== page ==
It’s thoughtful, straightforward punk. It’s what you wanted your first band to sound like when you bought that Squier Bass starter pack from Guitar Center, but you didn’t have the strength in your fingers or the strained words on the tip of your tongue. “Rules For Making Up Words” by Ex Friends will get you moving and singing along to choruses you’ve likely just heard for the first time, unless you’d rather stand with crossed arms wondering about the next socially acceptable time to check your cell phone.
“Rules For Making Up Words” opens with the single “Dirty Ben Franklin,” which embodies the feeling of the whole album. Driving drums, catchy bass, full, distorted guitar, tasteful leads sprinkled, and sneering vocals delivering political discontent. It’s a song about the place you live, about knowing it and knowing the worst about it, but it’s still the place you live and you’re going to keep on living there.
“Sympathy for the Sociopath” starts out subdued like “Dirty Ben Franklin,” until the middle of the track where it breaks into a chorus of “cops crack skulls,” which is well suited for a song about class struggle. “Cops crack skulls.” The diction is light but the connotations are heavy, and it feels strange to sing but it’s the most memorable line of the album.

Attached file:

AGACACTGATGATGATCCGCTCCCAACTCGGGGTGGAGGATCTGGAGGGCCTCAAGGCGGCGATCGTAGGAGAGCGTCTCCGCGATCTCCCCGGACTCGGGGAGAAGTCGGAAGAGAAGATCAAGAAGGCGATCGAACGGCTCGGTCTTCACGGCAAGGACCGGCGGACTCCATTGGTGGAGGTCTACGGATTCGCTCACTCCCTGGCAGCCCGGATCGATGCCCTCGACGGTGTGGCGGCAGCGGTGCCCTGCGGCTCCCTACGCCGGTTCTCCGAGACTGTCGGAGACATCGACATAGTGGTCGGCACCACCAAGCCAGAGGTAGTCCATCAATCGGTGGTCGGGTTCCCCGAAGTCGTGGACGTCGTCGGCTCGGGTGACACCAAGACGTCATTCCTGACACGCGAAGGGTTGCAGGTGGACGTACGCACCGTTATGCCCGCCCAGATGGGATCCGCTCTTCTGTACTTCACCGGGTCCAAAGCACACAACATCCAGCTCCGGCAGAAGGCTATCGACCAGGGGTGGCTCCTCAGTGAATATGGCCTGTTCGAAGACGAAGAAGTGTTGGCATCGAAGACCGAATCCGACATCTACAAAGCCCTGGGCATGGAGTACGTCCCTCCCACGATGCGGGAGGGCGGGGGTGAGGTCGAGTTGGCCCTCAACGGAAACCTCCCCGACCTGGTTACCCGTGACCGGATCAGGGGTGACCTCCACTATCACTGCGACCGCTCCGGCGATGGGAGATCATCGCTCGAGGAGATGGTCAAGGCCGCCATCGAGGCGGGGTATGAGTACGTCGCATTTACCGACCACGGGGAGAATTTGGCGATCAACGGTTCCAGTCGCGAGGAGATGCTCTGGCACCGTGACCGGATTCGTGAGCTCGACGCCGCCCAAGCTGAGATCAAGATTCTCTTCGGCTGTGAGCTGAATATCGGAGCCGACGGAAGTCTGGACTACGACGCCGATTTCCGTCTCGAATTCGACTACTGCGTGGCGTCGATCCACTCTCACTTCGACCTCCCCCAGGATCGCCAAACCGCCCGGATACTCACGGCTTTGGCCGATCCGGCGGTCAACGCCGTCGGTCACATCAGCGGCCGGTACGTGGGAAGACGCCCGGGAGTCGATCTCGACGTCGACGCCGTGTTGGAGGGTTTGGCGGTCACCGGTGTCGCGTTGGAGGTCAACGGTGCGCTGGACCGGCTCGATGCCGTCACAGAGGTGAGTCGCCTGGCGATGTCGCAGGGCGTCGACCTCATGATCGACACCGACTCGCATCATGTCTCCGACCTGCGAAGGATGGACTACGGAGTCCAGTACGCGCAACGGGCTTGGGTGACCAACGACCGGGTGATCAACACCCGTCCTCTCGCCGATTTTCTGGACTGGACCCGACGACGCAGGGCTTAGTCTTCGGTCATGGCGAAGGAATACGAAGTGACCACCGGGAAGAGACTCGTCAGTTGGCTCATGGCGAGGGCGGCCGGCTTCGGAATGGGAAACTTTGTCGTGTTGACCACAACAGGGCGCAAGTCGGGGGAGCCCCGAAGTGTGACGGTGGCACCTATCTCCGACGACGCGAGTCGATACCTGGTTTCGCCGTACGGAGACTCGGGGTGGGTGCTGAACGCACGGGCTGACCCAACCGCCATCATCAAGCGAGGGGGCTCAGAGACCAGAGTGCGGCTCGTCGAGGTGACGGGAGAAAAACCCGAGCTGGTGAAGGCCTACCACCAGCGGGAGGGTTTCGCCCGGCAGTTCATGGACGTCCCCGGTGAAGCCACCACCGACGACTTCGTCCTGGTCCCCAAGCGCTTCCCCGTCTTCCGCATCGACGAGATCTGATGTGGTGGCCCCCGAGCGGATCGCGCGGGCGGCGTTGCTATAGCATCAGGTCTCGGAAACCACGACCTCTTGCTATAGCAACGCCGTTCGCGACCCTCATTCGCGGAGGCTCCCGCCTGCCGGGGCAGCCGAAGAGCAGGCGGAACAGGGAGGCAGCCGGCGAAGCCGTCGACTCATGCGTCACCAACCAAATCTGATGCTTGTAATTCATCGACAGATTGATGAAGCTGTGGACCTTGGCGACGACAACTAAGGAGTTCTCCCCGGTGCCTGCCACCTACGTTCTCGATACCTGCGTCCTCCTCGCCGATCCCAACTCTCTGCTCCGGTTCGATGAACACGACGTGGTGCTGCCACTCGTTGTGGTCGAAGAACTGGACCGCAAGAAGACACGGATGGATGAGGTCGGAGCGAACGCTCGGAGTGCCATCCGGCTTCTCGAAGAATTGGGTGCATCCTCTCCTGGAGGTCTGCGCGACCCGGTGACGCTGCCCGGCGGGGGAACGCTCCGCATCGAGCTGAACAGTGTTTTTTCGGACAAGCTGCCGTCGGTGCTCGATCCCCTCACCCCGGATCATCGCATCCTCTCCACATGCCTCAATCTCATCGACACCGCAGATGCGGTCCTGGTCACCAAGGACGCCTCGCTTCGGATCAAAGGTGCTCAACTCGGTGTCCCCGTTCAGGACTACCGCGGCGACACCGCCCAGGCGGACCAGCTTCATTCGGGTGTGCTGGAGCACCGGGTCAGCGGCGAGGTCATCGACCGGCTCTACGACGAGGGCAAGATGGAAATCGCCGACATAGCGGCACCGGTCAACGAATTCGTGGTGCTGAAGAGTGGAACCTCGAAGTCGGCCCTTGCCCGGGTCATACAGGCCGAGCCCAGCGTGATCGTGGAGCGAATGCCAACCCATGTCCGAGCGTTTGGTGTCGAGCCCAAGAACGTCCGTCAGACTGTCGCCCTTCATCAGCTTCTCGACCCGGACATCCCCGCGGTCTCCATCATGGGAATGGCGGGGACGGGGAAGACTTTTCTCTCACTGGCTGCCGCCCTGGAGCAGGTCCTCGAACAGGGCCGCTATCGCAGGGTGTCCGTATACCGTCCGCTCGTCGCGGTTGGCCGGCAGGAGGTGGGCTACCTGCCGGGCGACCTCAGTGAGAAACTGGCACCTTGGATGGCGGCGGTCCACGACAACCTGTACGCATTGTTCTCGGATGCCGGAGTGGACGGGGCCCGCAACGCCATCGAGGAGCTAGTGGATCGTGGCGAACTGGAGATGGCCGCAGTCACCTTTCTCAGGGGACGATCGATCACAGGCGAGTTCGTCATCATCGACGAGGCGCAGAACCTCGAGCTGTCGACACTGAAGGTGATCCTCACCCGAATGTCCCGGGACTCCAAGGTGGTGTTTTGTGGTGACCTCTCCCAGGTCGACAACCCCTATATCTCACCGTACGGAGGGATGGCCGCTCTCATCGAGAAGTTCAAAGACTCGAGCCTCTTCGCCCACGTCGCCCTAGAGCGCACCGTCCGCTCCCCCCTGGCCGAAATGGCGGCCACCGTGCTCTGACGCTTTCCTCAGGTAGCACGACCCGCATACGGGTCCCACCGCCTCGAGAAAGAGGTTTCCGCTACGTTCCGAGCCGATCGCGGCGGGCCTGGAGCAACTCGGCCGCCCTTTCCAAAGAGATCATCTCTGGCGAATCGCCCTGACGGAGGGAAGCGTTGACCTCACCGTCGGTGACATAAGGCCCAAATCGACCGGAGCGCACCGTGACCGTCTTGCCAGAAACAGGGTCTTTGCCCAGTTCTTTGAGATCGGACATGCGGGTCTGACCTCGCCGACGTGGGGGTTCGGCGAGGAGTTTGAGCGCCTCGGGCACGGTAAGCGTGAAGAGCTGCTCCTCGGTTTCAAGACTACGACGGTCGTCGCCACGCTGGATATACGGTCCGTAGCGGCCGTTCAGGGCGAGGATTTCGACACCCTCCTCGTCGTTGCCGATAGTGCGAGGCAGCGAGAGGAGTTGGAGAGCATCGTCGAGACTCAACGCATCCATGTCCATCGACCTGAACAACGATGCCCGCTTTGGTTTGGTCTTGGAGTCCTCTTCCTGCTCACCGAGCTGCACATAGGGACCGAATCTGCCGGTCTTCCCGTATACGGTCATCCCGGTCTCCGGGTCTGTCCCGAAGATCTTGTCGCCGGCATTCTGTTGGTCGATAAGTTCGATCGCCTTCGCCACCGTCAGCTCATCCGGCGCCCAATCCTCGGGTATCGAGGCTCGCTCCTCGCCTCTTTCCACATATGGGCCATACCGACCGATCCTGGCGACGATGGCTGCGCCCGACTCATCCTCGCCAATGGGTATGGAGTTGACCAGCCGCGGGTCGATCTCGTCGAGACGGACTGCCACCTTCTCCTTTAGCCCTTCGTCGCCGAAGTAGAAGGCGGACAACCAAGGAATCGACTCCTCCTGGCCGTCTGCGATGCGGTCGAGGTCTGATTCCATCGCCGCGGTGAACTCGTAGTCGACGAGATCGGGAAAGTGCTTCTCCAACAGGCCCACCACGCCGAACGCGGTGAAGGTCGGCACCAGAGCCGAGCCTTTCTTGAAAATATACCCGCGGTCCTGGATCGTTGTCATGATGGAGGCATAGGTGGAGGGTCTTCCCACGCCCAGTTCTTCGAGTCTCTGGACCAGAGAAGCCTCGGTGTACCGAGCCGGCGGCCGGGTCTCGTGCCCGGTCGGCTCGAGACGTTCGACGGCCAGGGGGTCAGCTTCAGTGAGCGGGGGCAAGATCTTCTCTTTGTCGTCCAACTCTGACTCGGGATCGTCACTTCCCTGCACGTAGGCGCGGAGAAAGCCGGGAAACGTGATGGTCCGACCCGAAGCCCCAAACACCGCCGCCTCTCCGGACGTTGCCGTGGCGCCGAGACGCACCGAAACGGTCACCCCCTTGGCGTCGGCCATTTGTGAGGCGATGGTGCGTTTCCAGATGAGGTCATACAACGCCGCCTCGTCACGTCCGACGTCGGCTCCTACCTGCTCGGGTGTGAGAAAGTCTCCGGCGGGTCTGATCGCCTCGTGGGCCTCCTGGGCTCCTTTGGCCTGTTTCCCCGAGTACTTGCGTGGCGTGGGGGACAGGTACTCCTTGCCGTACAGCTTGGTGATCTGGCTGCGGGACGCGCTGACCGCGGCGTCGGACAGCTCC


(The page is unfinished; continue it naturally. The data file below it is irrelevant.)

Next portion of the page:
“Fight Like A Girl” takes a break from Joel Tannenbaum on lead vocals, letting Audrey Crash deliver some general criticisms of sexism and how it pervades through, well, everything. And though it isn’t some specific, tangible problem to face, it can be fought. “Fight like a girl.”
“Rainy Season” appears on “Twisted Around,” an EP released by Ex Friends in early 2013. This time it’s better recorded, and though its message of pushing through sadness/depression/whatever funk you get caught up in is always worthwhile, in terms of listening the track isn’t as well matched for the band’s sound in comparison to the others on this album.
The hardest part of writing anything is the ending. Finding a proper conclusion. “Rules For Making Up Words” concludes with “Let’s Get Old,” a track that answers the unanswerable question: If punk is a movement fueled by youth, what happens to punks who are no longer young? You get old. “We’re still here. And we’re okay too. We’re staring down the barrel of the rest of our lives and there’s only one thing to do. Let’s get old.”
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